This dream was quickly crushed when the Muslim Brotherhood (MB) took over the government and imposed what increasingly resembled religious theocracy. When that regime was ousted by popular demand last summer, there was new hope that the dreams we’d had during the Revolution would finally be realized.
Unfortunately, since the dispersal of the MB’s 48 day sit-ins on August 14, 2013, disruption of daily life and violence on the streets has become a normal part of Egyptian life. We often hear of people wounded or killed in clashes between MB supporters and the police, the army or angry civilians who want to live a normal life. In an attempt to restore peace on the street, the government’s aggressive response to continued MB disruptions sadly seems to create more violence rather than less.
As we prepare for a national referendum on a new Constitution, the violence continues in an attempt to intimidate the general population and scare them from going to the polls on January 14 and 15.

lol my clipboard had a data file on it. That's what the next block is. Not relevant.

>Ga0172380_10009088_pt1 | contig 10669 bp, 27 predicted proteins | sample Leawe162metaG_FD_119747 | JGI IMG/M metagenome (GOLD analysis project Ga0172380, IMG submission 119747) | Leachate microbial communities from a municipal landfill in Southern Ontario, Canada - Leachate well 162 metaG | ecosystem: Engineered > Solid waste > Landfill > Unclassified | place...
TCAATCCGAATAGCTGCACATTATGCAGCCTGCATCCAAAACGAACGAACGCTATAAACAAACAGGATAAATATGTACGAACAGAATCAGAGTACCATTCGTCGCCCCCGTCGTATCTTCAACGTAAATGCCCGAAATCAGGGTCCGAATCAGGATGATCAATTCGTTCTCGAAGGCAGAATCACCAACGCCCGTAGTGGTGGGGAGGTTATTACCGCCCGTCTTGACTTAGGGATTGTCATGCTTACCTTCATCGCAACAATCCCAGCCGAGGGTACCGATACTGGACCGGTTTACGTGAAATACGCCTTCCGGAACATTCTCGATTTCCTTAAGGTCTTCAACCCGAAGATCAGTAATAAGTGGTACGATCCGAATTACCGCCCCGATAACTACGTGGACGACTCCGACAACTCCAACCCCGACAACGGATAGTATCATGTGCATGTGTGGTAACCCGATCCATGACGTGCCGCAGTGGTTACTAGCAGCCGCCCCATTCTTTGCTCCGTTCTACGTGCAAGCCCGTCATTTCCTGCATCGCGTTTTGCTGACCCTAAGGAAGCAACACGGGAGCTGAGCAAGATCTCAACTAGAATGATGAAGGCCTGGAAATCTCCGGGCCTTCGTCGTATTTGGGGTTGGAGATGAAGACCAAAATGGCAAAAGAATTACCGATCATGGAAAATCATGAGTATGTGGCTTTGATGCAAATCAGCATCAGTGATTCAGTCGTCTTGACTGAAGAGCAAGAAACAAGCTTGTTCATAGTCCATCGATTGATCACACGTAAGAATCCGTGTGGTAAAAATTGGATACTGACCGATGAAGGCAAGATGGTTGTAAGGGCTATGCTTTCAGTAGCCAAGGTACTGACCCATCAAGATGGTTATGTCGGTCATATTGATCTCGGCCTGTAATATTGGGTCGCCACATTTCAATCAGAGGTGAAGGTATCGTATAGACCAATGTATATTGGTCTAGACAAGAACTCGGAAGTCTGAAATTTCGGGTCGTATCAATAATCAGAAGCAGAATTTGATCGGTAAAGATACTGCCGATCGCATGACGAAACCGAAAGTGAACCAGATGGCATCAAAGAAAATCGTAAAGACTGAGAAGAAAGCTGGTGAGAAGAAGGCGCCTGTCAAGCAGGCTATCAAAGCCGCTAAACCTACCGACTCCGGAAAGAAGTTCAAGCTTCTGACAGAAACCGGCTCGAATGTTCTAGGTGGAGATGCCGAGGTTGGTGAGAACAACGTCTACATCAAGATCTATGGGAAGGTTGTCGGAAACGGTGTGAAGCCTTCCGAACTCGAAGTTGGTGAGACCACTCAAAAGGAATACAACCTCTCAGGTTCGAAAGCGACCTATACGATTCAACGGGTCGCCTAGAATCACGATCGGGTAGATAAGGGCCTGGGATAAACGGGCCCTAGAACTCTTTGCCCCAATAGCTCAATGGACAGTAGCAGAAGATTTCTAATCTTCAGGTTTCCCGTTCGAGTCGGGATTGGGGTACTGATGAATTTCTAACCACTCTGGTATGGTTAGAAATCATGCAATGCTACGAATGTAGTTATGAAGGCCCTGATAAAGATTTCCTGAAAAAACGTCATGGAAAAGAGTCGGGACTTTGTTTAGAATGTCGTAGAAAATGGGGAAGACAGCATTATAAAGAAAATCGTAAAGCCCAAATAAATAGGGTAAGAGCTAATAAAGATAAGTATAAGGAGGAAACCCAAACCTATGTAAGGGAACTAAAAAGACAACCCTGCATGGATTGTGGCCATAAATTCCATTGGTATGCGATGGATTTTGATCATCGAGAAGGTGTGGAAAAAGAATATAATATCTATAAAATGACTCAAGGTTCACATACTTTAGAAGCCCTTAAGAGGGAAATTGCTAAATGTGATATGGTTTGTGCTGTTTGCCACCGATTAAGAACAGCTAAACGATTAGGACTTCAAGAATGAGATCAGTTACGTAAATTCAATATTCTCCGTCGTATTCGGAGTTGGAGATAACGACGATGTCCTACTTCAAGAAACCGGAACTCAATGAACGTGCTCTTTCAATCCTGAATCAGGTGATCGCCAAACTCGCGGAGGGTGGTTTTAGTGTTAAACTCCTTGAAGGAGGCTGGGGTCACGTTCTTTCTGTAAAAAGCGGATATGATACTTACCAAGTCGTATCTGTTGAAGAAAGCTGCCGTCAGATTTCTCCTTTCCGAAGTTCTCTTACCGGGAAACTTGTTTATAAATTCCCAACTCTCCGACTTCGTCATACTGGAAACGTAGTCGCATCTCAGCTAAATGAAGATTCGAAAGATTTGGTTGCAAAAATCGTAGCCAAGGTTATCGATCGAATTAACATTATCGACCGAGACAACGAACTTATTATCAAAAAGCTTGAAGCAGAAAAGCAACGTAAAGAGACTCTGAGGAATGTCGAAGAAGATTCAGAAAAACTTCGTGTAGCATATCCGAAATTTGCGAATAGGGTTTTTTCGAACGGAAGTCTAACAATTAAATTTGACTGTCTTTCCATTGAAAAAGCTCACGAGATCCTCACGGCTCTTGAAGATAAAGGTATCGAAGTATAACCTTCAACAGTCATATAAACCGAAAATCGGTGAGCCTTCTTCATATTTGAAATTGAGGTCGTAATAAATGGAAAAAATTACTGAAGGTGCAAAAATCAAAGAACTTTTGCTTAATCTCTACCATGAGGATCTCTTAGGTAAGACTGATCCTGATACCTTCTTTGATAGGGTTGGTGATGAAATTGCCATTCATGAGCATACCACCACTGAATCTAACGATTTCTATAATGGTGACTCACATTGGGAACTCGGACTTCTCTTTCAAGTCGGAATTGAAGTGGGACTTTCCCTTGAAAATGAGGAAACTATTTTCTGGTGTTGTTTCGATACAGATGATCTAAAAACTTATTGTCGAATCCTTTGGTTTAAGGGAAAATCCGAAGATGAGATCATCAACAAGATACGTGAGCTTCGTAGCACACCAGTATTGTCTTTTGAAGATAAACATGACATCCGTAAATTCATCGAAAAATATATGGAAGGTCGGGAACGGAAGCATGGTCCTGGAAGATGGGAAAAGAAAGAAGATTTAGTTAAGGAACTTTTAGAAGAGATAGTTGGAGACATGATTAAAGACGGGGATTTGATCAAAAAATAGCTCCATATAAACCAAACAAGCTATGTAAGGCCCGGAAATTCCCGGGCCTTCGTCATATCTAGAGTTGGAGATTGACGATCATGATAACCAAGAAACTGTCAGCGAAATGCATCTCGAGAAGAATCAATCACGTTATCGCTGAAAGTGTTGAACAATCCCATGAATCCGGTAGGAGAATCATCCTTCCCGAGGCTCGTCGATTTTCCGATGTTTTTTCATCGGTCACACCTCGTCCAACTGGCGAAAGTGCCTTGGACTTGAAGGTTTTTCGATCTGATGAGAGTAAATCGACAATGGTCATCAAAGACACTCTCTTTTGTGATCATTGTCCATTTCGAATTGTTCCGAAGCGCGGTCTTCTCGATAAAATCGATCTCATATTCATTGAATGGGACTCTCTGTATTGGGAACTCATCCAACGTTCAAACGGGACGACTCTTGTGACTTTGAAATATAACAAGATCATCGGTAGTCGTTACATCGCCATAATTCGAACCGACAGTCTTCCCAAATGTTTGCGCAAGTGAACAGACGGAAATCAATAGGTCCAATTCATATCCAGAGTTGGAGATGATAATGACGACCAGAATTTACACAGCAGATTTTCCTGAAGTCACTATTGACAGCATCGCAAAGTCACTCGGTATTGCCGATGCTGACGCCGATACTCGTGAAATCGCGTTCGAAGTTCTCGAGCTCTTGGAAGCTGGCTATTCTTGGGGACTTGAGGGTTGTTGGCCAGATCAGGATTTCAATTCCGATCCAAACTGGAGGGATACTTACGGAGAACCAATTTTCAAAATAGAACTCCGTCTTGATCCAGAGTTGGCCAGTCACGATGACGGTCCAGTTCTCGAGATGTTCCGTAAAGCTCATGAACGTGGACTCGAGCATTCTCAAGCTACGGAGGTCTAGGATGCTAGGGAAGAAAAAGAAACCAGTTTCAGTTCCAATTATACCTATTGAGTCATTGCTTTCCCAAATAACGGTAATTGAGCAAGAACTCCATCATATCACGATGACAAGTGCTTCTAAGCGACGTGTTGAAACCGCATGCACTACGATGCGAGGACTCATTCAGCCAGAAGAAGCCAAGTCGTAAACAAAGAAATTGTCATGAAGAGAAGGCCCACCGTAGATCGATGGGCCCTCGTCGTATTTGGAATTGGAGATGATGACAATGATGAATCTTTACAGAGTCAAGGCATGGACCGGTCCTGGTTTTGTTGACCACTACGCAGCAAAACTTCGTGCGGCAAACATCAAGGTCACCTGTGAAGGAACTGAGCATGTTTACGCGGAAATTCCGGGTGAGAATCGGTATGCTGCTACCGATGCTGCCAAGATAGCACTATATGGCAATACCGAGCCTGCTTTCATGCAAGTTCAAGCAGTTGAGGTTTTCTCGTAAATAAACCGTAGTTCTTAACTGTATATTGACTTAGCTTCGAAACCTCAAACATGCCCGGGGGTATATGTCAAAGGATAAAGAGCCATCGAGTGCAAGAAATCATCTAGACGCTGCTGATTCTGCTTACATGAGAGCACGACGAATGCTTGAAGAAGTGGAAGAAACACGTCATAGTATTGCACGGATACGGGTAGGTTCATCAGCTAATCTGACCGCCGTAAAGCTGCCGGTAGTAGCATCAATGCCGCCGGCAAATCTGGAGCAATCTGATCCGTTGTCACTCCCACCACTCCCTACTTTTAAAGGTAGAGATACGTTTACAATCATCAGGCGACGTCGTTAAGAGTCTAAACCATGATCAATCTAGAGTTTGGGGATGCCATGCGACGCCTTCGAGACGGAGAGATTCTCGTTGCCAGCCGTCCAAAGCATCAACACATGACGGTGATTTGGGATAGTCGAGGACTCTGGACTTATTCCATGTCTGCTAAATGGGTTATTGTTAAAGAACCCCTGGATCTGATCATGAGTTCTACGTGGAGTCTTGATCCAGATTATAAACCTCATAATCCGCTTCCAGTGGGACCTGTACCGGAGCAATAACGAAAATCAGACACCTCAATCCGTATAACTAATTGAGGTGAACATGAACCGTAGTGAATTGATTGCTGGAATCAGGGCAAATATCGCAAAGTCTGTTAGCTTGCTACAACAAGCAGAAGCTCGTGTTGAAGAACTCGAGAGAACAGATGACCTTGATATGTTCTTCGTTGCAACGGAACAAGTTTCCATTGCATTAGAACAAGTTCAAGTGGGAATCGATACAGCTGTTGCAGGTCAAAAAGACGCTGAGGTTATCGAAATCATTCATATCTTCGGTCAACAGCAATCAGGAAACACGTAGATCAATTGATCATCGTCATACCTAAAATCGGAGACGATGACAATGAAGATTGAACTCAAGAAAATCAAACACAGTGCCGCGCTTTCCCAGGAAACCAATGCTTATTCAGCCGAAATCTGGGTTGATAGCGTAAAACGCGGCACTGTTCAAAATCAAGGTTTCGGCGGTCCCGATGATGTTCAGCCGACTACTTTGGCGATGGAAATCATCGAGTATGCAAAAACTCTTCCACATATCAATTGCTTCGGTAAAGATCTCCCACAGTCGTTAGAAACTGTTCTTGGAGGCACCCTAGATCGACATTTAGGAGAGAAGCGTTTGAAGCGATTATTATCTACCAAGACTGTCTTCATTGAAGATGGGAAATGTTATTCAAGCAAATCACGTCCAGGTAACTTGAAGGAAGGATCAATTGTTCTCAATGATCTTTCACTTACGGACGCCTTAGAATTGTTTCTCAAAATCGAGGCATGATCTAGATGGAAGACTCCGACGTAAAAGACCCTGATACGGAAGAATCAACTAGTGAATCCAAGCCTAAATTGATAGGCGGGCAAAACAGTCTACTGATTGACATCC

Having just celebrated the birth of the Prince of Peace, Christians in Egypt yearn for that elusive peace in their hearts and in the country as a whole.” from Ramez Atallah
Tomorrow marks the 3 year anniversary of events that happened on January 25th when the people of Egypt came together to demand more. I’ll end the post with more words from Ramez: “Pray with us to know creative ways to better reflect what the Prince of Peace would say to Egypt.”
I highly recommend the documentary. To watch a preview click on this link: The Square
All photos were taken on our trip to Egypt in December 2011.
7 thoughts on “Remembering “The Square””